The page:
English: American marketing and social media g...

English: American marketing and social media guru, Stephen Monaco (Photo credit: Wikipedia)

The 10 Best Social Media Predictions for 2014

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In my years in marketing and media relations, I’ve learned there is one constant: change. If you can’t embrace it, you will wither on the vine. Peeirng into the crystal ball of 2014, I found some excellent prognostication from people that know much more than I do on what’s next in social media marketing. Here are the ten best I’ve found so far.

1. More real-time marketing. From John Kultgen on PR Daily. When the Oreo Super Bowl ad went viral, the wheels were turning in marketers’ heads everywhere.  Kultgen says, “The brand set a new standard for extremely timely and relevant content. Sporting events, awards shows, and season finales became the source of inspiration for many brand’s posts throughout the year.”  Real-time marketers will help fans engage in an experience. Savvy brands will learn how to do it well, not a la Kenneth Cole.

crystal ball

2. Whether your real time is faster than my real time will no longer be the problem. From Marketing Profs. “Marketers will begin taking advantage of new capabilities that enable them to act on insights in the very moment they need to act. Speed of delivery will no longer be the problem. The real opportunity is whether an experience can be delivered when it counts for the business—and when it matters most for the consumer.”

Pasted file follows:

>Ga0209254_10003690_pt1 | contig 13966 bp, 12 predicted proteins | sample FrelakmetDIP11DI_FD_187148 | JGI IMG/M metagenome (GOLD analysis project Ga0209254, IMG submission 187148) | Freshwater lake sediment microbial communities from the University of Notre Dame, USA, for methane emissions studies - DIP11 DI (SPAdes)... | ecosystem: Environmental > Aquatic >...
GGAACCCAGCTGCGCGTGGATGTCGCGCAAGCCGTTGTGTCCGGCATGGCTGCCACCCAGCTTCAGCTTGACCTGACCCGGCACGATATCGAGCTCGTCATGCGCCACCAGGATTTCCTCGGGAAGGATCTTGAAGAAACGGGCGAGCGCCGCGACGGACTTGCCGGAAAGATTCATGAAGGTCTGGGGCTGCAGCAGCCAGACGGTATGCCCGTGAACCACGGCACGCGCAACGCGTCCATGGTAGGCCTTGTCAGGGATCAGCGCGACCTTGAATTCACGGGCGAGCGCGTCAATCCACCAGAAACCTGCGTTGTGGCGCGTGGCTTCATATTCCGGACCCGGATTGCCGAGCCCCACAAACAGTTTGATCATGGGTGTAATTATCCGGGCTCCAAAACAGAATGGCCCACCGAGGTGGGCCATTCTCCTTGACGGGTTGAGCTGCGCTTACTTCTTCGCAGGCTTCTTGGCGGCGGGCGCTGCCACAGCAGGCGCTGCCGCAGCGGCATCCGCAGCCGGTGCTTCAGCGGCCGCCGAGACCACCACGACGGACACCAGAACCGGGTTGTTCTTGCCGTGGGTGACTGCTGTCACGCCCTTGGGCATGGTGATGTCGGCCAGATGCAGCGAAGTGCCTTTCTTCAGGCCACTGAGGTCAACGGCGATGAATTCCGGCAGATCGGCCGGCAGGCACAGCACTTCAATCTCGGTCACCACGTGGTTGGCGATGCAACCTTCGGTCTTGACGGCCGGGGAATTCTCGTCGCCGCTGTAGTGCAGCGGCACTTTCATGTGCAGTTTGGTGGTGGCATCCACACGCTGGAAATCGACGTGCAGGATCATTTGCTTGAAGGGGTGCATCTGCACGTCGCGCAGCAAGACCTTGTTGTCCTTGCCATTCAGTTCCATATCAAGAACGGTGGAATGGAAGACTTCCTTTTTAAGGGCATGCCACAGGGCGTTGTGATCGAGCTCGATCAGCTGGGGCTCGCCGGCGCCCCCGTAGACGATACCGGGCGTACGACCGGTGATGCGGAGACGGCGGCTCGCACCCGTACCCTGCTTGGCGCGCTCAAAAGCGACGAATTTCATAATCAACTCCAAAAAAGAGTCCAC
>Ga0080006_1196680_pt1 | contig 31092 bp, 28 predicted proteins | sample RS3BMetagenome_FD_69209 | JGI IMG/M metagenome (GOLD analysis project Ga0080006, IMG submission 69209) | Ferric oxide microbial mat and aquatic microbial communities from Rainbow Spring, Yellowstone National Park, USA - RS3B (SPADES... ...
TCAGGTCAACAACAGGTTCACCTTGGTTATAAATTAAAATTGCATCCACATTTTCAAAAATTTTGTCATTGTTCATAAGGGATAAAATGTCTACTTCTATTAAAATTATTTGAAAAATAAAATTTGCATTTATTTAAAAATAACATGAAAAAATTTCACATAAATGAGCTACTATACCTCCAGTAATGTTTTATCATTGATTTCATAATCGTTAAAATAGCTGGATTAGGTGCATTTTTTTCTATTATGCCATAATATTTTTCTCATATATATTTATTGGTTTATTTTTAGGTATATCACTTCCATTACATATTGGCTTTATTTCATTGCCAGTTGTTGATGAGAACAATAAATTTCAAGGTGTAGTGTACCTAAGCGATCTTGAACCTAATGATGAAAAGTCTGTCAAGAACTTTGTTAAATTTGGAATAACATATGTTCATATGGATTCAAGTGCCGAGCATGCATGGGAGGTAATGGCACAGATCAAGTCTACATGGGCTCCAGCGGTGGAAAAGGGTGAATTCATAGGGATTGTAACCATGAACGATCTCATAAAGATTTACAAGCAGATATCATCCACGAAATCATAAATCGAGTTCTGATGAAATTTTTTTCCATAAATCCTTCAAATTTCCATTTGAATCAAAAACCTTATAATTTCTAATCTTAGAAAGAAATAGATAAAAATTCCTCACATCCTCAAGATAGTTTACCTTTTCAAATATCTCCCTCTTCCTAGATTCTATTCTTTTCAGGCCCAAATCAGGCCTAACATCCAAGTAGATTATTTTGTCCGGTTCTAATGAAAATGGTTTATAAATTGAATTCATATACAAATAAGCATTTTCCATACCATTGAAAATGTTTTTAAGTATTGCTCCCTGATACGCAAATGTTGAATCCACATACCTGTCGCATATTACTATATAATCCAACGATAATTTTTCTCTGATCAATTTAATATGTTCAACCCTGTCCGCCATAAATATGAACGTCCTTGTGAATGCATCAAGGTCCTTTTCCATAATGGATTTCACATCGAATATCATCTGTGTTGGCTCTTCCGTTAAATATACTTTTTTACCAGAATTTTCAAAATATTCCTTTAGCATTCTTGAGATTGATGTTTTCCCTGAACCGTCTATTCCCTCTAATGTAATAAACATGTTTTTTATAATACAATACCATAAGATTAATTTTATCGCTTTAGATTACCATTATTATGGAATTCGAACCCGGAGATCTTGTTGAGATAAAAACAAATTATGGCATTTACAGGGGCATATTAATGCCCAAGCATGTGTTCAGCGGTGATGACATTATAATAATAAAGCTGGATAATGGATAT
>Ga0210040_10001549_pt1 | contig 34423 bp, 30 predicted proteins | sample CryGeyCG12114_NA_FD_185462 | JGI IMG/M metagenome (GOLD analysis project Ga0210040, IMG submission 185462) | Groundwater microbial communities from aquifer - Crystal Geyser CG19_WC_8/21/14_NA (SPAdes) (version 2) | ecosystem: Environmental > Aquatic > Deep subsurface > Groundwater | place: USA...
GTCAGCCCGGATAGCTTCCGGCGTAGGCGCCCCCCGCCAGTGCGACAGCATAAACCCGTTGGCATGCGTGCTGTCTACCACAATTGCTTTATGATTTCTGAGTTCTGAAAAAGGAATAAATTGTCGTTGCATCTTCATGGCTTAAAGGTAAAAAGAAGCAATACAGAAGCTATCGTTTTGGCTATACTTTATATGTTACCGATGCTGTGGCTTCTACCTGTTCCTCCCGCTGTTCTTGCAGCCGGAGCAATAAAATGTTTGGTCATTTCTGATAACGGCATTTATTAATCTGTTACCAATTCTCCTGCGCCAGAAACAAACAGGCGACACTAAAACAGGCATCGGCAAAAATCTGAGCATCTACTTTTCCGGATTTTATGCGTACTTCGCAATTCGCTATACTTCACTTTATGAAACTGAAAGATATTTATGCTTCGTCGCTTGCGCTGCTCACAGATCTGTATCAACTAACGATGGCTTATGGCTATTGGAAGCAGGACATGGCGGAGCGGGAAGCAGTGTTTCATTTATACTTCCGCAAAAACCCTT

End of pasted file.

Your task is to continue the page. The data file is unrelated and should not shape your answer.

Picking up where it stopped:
3. Word-of-mouth marketing will take off. From Jason Falls on Social Media Explorer. Falls say that consumers will continue their migration away from sponsored messages and banner ads. “We don’t want the blinking lights of Times Square. We’d rather have the relative peacefulness of a stroll around Greenwich Village.”  Falls says marketers are going to have to migrate to Snapchat, Path, Vine, and any other network that connects people but doesn’t have an established business model. But beware, “you’ll only be there for a year or two before the ads emerge and consumers migrate again.”